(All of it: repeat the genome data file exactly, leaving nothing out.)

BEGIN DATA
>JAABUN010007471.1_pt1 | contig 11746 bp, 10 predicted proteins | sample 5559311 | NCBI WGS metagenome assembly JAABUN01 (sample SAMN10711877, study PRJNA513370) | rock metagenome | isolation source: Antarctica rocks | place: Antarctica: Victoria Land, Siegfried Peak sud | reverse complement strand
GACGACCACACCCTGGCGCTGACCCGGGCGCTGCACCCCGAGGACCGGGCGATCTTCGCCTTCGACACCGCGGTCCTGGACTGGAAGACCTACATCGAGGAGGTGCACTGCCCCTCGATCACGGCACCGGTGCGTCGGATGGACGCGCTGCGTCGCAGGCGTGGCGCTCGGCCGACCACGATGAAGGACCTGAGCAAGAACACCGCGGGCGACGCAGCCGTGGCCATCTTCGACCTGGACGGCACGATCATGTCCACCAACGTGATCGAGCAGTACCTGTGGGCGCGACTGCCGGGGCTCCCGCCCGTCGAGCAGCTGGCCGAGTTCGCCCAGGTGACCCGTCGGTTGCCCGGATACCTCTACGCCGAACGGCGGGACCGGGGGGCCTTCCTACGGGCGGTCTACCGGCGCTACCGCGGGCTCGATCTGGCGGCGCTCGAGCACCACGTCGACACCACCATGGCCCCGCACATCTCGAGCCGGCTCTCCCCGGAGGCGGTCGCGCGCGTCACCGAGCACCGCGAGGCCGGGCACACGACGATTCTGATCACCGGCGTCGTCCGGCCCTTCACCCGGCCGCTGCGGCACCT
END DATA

>JAABUN010007471.1_pt1 | contig 11746 bp, 10 predicted proteins | sample 5559311 | NCBI WGS metagenome assembly JAABUN01 (sample SAMN10711877, study PRJNA513370) | rock metagenome | isolation source: Antarctica rocks | place: Antarctica: Victoria Land, Siegfried Peak sud | reverse complement strand
GACGACCACACCCTGGCGCTGACCCGGGCGCTGCACCCCGAGGACCGGGCGATCTTCGCCTTCGACACCGCGGTCCTGGACTGGAAGACCTACATCGAGGAGGTGCACTGCCCCTCGATCACGGCACCGGTGCGTCGGATGGACGCGCTGCGTCGCAGGCGTGGCGCTCGGCCGACCACGATGAAGGACCTGAGCAAGAACACCGCGGGCGACGCAGCCGTGGCCATCTTCGACCTGGACGGCACGATCATGTCCACCAACGTGATCGAGCAGTACCTGTGGGCGCGACTGCCGGGGCTCCCGCCCGTCGAGCAGCTGGCCGAGTTCGCCCAGGTGACCCGTCGGTTGCCCGGATACCTCTACGCCGAACGGCGGGACCGGGGGGCCTTCCTACGGGCGGTCTACCGGCGCTACCGCGGGCTCGATCTGGCGGCGCTCGAGCACCACGTCGACACCACCATGGCCCCGCACATCTCGAGCCGGCTCTCCCCGGAGGCGGTCGCGCGCGTCACCGAGCACCGCGAGGCCGGGCACACGACGATTCTGATCACCGGCGTCGTCCGGCCCTTCACCCGGCCGCTGCGGCACCT